These big boys- some with stalks up to five or six inches long and, easily, an inch in diameter- were found attached, en masse, to a Tsunami Buoy pulled out of the middle of the Atlantic Ocean. The fleshy "member" (sorry) is called a PEDUNCLE which, frankly, has to be one of the best words ever. These particular peduncles are big enough that you might refer to them as honkinbadonkapeduncles (ooh- I'm copyrighting that!).
Here are the goose barnacles covering the buoy.
The shelled portion is referred to as the Capitulum (Latin for "head") and the various calcareous plates that make up the head include the Tergum, Scutum and Rostrum (amongst a couple of others but I like to say these in particular). Here is a picture of the Capitulum with the barnacle's thoracic appendages (legs) reaching out to you.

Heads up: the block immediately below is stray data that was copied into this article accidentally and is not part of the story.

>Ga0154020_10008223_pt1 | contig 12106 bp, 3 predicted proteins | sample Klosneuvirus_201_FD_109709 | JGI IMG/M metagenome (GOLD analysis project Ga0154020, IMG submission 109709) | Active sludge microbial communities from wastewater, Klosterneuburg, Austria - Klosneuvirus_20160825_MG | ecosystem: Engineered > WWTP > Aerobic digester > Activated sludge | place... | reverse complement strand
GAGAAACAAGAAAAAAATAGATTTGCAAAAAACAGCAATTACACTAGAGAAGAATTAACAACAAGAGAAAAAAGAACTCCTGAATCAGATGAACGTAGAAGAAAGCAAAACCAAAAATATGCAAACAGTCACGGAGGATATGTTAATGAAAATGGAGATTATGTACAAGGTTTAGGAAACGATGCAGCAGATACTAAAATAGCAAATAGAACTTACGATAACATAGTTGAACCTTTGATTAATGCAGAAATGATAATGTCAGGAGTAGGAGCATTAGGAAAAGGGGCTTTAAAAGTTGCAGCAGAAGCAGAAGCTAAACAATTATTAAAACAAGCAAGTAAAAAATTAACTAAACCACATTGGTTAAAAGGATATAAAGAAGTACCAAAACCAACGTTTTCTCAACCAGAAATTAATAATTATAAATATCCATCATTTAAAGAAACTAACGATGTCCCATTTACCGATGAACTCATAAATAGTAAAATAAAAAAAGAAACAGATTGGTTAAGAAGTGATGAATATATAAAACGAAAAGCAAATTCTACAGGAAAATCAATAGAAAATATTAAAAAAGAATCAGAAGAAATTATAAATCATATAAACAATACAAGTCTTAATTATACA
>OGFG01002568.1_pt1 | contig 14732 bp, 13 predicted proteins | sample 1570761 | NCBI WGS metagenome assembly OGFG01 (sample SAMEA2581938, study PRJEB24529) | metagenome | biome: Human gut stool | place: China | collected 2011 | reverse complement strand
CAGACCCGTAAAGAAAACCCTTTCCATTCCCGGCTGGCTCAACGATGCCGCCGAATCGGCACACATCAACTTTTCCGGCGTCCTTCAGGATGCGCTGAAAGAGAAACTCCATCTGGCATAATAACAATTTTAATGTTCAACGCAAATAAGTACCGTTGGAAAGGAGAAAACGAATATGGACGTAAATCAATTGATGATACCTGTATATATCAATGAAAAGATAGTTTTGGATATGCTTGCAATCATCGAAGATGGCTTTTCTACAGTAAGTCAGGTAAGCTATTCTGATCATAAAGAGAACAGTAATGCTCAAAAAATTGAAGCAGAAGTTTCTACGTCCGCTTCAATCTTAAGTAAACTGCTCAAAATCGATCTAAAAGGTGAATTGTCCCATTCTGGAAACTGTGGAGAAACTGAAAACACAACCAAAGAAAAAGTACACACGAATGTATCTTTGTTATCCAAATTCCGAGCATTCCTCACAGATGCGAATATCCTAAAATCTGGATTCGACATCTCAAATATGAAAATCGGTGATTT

It was actually quite sad to see hundreds of these guys stretching their little, feathery legs out to the ozone but, ALAS! Instead of touching their precious briny deep only air- "air, air everywhere and not a drop of dissolved oxygen or plankton to drink" (isn't that how the quote goes?).
Yes, very, very sad... until they started to stink and then I was able to comfort myself with the tried and true "all in the name of science" maxim.
Way to be gross, barnacles!